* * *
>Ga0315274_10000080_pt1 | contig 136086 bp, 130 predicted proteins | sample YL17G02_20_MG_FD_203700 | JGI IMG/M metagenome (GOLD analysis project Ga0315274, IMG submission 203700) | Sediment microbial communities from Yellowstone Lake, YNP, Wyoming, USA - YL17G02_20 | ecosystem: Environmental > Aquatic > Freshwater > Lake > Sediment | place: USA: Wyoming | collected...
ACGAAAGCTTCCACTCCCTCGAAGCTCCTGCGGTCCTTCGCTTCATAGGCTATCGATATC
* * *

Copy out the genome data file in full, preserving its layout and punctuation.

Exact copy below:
>Ga0315274_10000080_pt1 | contig 136086 bp, 130 predicted proteins | sample YL17G02_20_MG_FD_203700 | JGI IMG/M metagenome (GOLD analysis project Ga0315274, IMG submission 203700) | Sediment microbial communities from Yellowstone Lake, YNP, Wyoming, USA - YL17G02_20 | ecosystem: Environmental > Aquatic > Freshwater > Lake > Sediment | place: USA: Wyoming | collected...
ACGAAAGCTTCCACTCCCTCGAAGCTCCTGCGGTCCTTCGCTTCATAGGCTATCGATATC